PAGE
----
Saturday, August 25, 2012

Brilliant bright sun today. Reading Stephen Batchelor's book, "Buddhism without Beliefs". Beyond how-to books about meditation, he deconstructs religion as a system of followers who subscribe to 'experts' who prescribe exercises; how to breathe, how to reorganize thoughts (on the way to extinguishing them), how to chant properly, etc. Including Buddhism. I've reached a crossroads in my practice and I'm seriously questioning the various ways I've practiced over these 16 years. Sitting practice is important for me. What is more compelling is the ways I move toward or more away from pleasant experiences and painful ones.

What is meditation? What is it for? These last few weeks have been intensely painful. Rather than shrinking from what hurts, I've moved toward the pain; to investigate it and examine it. Does it have inherent worth? What can I learn? And I've been approached by others for comfort, how do I respond?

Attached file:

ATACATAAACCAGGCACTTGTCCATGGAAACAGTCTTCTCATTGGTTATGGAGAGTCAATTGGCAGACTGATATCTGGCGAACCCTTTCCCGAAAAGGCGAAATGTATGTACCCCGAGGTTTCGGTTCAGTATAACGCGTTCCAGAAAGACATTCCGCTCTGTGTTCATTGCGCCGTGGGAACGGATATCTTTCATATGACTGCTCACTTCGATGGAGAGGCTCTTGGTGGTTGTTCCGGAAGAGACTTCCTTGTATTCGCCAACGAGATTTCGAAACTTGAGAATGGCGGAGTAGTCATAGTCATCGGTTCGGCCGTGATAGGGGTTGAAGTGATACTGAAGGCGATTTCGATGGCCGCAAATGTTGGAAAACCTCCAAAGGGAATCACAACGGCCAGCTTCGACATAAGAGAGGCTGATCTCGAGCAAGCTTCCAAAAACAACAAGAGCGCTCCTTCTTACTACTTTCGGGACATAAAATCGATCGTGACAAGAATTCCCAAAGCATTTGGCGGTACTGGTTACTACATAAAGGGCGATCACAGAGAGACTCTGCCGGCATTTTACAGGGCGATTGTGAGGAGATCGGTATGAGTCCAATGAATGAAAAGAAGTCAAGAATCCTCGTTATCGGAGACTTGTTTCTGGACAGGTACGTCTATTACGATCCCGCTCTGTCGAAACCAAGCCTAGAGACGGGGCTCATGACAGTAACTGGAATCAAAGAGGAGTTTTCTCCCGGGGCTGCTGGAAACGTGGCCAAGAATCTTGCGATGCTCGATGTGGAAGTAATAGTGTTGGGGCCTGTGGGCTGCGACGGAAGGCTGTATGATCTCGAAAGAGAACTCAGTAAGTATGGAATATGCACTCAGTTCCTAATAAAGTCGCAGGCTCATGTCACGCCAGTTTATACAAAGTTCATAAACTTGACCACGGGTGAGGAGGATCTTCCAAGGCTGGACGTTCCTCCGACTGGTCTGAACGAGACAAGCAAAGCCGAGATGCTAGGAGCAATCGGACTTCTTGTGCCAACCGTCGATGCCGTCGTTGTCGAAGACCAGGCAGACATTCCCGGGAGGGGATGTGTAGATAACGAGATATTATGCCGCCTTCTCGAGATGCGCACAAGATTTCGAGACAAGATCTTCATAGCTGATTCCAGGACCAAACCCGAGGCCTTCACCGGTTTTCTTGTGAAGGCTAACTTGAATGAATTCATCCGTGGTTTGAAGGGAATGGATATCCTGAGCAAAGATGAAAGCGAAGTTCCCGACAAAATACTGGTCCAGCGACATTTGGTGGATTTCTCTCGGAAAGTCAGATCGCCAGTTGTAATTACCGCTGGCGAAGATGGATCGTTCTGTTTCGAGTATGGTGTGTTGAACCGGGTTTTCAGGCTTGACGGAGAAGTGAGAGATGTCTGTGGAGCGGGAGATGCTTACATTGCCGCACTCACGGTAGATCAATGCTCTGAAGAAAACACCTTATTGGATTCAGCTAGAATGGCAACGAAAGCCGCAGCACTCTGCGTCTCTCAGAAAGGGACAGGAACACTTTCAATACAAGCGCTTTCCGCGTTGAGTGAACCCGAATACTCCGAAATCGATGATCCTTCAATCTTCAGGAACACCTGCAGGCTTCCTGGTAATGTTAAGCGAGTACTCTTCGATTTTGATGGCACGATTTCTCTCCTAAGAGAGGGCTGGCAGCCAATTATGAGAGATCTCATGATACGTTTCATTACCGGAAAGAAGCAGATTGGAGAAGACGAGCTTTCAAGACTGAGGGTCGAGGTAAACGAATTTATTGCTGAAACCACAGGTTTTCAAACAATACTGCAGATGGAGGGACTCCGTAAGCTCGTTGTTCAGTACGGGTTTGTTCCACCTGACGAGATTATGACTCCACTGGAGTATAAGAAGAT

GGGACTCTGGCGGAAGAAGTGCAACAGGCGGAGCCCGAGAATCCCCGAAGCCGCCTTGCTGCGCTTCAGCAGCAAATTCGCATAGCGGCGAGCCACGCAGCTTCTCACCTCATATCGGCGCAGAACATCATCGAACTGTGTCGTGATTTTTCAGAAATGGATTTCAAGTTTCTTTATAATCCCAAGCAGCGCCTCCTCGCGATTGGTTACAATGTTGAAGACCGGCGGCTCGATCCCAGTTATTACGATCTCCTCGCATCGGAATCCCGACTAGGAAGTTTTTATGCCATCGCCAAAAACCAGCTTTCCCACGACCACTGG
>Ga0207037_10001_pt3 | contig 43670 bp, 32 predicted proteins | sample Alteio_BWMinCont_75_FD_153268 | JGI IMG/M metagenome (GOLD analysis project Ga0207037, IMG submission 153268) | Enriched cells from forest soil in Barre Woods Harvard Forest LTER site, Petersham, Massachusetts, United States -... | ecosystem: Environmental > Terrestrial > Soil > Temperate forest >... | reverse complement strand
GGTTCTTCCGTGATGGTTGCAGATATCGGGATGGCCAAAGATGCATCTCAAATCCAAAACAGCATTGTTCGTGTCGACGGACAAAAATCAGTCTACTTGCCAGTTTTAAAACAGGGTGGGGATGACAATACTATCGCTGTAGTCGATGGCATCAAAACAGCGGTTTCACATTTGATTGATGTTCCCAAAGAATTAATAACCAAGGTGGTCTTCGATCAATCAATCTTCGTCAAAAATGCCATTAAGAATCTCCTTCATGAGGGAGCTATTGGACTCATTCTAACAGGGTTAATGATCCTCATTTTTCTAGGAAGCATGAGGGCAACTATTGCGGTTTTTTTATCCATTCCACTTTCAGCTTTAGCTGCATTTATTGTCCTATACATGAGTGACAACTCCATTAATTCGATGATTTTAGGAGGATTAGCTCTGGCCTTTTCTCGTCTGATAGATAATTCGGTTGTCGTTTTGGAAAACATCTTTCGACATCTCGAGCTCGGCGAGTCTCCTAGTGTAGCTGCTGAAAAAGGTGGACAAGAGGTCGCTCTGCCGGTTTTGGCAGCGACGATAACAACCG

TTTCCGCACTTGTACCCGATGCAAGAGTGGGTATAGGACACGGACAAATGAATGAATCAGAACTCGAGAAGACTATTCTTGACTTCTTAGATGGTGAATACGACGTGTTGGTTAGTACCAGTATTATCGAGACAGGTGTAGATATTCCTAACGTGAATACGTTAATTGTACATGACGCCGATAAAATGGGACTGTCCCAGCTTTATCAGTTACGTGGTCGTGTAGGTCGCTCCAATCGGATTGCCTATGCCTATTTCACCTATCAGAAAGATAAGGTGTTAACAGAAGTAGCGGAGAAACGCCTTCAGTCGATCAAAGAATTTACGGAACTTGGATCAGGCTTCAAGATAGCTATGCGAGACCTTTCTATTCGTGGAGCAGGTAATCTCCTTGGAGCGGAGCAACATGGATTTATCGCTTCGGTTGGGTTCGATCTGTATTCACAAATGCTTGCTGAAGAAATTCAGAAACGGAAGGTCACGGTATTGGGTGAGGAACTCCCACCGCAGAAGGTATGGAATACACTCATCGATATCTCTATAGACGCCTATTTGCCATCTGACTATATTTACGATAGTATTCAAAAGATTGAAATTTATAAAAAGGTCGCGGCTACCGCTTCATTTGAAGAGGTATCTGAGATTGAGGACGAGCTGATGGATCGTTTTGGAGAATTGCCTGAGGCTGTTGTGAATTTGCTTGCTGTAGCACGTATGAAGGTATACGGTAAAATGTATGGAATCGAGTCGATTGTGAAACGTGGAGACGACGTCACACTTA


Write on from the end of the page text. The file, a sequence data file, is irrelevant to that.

Pain can help us open. Or it can shut us down. Acknowledging my broken heart in the face of loss and feeling the sadness and grief of us all seems to be my daily work. And noticing the systole and diastole of emotion, noticing the moments of insight as well as the utter cruelty inherent in our lives here brings me to a kind of peace. It is what it is. Equanimity or Upekka in the Pali language. Being able to be with ourselves in the face of our overwhelming sorrow. Or joy. Or love.

It's not about transcendence. It is about immersion without hooks. Like waves in the ocean.

Courage, dear pilgrims.


Ms. Moon said...

Didn't Ina May say that when your heart breaks it lets more love in? Or something like that.
I am pondering your words. I am agreeing with them. I am wishing I had the strength to practice them.

beth coyote said...

Ina May-yep, probably.

Sabine said...

During my pregnancy someone somewhere wrote this on a piece of paper for me in preparation of labour (it's from the I Ching I believe):
Rain after all is only rain and not bad weather, so pain is only pain, unless you resist it, then it becomes torment.

As for the "prescribed" exercises: I always fail to follow through and instead prefer monotonous repetitive exercises like cycling along some neverending track through boring fields until my breath is all I can hear in my ears. Or cleaining windows, ironing sheets...